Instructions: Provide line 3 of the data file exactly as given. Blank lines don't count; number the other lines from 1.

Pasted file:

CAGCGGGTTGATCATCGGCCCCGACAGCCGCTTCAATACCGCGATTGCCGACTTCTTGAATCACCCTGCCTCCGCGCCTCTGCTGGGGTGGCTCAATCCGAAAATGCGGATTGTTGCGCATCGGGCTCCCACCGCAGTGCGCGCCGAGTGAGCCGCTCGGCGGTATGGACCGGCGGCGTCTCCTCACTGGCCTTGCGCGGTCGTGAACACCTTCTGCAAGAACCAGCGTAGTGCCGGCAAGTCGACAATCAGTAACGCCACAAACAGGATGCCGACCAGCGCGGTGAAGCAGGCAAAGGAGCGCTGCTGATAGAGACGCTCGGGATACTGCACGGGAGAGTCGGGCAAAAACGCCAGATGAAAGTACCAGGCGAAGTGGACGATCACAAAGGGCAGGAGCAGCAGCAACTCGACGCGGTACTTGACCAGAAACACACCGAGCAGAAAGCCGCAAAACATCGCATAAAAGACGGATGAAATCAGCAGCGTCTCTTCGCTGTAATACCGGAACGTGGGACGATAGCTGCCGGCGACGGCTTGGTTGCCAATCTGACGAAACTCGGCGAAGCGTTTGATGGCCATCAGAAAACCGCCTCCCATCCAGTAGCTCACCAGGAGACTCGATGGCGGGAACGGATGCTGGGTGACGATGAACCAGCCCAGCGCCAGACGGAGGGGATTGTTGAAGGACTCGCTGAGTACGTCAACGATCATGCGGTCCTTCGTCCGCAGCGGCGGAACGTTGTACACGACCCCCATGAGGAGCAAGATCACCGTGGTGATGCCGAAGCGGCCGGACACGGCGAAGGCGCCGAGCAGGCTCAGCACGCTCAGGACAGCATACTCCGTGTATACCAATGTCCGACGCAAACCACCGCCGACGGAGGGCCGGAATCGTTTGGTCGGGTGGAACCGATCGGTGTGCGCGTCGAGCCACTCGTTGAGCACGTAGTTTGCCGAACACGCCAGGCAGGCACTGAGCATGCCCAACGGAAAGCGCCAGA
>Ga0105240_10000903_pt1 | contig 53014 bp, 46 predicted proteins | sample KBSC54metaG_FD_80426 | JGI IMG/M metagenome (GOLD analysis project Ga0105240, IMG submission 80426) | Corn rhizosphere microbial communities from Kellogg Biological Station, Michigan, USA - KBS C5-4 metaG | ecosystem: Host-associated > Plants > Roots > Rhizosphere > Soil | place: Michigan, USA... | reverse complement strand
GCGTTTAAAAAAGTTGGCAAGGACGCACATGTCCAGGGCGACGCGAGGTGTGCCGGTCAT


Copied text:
GCGTTTAAAAAAGTTGGCAAGGACGCACATGTCCAGGGCGACGCGAGGTGTGCCGGTCAT